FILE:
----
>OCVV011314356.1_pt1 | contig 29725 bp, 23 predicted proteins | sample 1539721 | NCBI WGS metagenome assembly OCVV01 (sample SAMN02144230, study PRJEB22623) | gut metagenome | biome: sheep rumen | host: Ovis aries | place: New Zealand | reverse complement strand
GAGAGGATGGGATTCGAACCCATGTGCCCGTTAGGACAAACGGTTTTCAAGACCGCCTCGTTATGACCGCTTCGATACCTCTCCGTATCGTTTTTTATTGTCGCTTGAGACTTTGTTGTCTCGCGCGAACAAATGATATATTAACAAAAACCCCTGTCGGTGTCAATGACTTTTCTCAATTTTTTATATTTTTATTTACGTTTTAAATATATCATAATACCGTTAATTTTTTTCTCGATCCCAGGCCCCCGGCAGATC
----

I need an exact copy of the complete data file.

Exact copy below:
>OCVV011314356.1_pt1 | contig 29725 bp, 23 predicted proteins | sample 1539721 | NCBI WGS metagenome assembly OCVV01 (sample SAMN02144230, study PRJEB22623) | gut metagenome | biome: sheep rumen | host: Ovis aries | place: New Zealand | reverse complement strand
GAGAGGATGGGATTCGAACCCATGTGCCCGTTAGGACAAACGGTTTTCAAGACCGCCTCGTTATGACCGCTTCGATACCTCTCCGTATCGTTTTTTATTGTCGCTTGAGACTTTGTTGTCTCGCGCGAACAAATGATATATTAACAAAAACCCCTGTCGGTGTCAATGACTTTTCTCAATTTTTTATATTTTTATTTACGTTTTAAATATATCATAATACCGTTAATTTTTTTCTCGATCCCAGGCCCCCGGCAGATC